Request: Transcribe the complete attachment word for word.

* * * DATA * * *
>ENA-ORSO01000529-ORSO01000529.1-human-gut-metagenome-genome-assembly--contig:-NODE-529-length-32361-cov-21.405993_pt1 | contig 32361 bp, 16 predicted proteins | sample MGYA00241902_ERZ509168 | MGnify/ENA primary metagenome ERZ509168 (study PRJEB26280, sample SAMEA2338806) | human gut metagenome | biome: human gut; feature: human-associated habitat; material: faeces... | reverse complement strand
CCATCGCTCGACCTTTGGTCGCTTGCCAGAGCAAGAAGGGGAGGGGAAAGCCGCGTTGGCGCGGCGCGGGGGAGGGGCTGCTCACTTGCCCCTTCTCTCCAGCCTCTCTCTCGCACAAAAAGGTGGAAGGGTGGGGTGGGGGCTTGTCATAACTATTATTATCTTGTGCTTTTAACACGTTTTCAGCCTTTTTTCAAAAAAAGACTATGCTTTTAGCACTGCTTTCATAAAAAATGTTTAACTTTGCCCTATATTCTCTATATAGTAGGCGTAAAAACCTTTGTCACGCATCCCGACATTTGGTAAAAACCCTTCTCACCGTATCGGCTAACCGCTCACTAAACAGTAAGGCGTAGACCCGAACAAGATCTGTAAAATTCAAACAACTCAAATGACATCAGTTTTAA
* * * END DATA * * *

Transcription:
>ENA-ORSO01000529-ORSO01000529.1-human-gut-metagenome-genome-assembly--contig:-NODE-529-length-32361-cov-21.405993_pt1 | contig 32361 bp, 16 predicted proteins | sample MGYA00241902_ERZ509168 | MGnify/ENA primary metagenome ERZ509168 (study PRJEB26280, sample SAMEA2338806) | human gut metagenome | biome: human gut; feature: human-associated habitat; material: faeces... | reverse complement strand
CCATCGCTCGACCTTTGGTCGCTTGCCAGAGCAAGAAGGGGAGGGGAAAGCCGCGTTGGCGCGGCGCGGGGGAGGGGCTGCTCACTTGCCCCTTCTCTCCAGCCTCTCTCTCGCACAAAAAGGTGGAAGGGTGGGGTGGGGGCTTGTCATAACTATTATTATCTTGTGCTTTTAACACGTTTTCAGCCTTTTTTCAAAAAAAGACTATGCTTTTAGCACTGCTTTCATAAAAAATGTTTAACTTTGCCCTATATTCTCTATATAGTAGGCGTAAAAACCTTTGTCACGCATCCCGACATTTGGTAAAAACCCTTCTCACCGTATCGGCTAACCGCTCACTAAACAGTAAGGCGTAGACCCGAACAAGATCTGTAAAATTCAAACAACTCAAATGACATCAGTTTTAA